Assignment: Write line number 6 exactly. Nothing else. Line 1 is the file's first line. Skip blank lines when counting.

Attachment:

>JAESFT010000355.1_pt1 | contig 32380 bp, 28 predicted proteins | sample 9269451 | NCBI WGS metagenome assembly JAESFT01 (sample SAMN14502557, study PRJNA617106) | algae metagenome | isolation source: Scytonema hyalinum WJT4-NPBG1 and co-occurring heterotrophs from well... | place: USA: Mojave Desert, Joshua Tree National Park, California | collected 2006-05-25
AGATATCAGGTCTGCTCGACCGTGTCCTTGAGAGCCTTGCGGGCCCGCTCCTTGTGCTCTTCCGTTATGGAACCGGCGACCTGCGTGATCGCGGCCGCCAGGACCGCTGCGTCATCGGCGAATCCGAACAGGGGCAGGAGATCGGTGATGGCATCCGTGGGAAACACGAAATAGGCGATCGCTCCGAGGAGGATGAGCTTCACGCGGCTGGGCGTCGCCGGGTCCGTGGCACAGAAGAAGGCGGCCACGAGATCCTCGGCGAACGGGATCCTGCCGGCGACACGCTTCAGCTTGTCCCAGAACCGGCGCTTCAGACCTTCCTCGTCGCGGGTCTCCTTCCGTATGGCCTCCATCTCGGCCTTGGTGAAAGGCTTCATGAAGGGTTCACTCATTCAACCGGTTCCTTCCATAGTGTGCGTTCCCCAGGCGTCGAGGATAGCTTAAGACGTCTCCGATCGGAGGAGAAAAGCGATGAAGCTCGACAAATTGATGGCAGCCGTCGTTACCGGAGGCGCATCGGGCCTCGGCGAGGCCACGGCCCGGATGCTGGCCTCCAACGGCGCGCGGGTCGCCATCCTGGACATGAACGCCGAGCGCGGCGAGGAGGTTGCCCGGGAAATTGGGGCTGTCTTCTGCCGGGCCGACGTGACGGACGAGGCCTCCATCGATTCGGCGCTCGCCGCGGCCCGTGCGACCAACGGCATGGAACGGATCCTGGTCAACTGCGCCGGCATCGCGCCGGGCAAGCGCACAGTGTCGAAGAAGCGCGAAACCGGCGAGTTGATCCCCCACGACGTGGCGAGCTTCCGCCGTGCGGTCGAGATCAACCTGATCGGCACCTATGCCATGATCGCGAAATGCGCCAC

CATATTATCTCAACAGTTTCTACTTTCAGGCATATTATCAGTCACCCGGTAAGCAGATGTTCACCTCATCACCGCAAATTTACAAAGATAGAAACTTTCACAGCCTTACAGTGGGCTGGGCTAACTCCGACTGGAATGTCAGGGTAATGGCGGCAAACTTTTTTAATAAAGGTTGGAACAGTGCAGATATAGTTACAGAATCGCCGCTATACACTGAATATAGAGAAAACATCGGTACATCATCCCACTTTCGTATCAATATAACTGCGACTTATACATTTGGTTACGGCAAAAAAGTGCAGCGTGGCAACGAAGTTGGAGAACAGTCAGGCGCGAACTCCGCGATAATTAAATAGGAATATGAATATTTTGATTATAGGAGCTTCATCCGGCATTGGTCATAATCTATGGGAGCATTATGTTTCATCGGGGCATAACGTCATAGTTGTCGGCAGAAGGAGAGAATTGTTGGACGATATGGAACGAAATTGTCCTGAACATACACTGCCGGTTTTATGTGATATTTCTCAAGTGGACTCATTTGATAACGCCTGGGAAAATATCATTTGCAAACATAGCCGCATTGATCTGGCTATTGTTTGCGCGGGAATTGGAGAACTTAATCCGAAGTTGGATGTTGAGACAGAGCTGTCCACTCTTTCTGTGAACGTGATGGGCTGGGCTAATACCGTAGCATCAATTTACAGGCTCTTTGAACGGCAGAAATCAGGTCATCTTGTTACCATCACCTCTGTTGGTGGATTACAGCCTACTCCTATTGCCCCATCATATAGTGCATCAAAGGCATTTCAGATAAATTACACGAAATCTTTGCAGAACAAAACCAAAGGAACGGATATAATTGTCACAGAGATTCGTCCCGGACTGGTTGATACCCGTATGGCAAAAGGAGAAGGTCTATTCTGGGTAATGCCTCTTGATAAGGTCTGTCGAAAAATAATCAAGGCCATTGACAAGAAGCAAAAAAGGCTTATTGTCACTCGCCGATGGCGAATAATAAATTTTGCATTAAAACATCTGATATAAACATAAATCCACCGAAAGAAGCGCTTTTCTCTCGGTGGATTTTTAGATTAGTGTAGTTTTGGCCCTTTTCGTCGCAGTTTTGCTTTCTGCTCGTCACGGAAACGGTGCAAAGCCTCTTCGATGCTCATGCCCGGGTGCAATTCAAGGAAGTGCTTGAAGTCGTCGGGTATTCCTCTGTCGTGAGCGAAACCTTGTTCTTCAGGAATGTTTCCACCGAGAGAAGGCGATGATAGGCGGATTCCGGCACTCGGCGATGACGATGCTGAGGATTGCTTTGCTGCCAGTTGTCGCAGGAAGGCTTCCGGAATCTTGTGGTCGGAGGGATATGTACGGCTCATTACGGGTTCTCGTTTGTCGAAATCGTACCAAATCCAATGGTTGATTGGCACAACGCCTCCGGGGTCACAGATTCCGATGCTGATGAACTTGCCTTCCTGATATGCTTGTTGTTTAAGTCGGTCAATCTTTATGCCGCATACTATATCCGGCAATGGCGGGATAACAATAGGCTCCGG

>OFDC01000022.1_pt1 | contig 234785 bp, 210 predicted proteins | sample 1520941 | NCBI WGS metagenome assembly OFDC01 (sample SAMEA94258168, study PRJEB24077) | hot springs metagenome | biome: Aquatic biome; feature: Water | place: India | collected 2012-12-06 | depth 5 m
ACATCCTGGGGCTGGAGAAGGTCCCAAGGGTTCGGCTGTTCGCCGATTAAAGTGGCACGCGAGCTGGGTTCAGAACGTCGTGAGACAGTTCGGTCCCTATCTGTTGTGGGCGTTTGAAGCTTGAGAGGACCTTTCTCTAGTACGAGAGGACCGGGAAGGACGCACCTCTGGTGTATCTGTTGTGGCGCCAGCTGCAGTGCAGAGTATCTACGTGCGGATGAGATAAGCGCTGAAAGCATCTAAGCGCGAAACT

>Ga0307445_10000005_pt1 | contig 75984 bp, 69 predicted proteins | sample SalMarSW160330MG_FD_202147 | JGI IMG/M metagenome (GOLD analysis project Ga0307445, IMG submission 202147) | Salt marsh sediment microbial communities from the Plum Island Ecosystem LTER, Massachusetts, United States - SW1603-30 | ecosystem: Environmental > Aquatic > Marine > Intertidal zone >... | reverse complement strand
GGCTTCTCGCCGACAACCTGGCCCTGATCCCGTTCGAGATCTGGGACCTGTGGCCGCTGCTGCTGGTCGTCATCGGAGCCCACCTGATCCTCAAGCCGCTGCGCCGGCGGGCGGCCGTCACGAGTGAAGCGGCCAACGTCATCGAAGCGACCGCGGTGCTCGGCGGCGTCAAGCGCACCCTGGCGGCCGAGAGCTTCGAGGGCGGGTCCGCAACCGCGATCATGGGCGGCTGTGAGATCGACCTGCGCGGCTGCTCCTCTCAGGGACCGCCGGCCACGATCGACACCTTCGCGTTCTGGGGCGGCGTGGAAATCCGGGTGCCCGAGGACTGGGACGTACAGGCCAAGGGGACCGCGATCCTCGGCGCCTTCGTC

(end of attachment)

>Ga0307445_10000005_pt1 | contig 75984 bp, 69 predicted proteins | sample SalMarSW160330MG_FD_202147 | JGI IMG/M metagenome (GOLD analysis project Ga0307445, IMG submission 202147) | Salt marsh sediment microbial communities from the Plum Island Ecosystem LTER, Massachusetts, United States - SW1603-30 | ecosystem: Environmental > Aquatic > Marine > Intertidal zone >... | reverse complement strand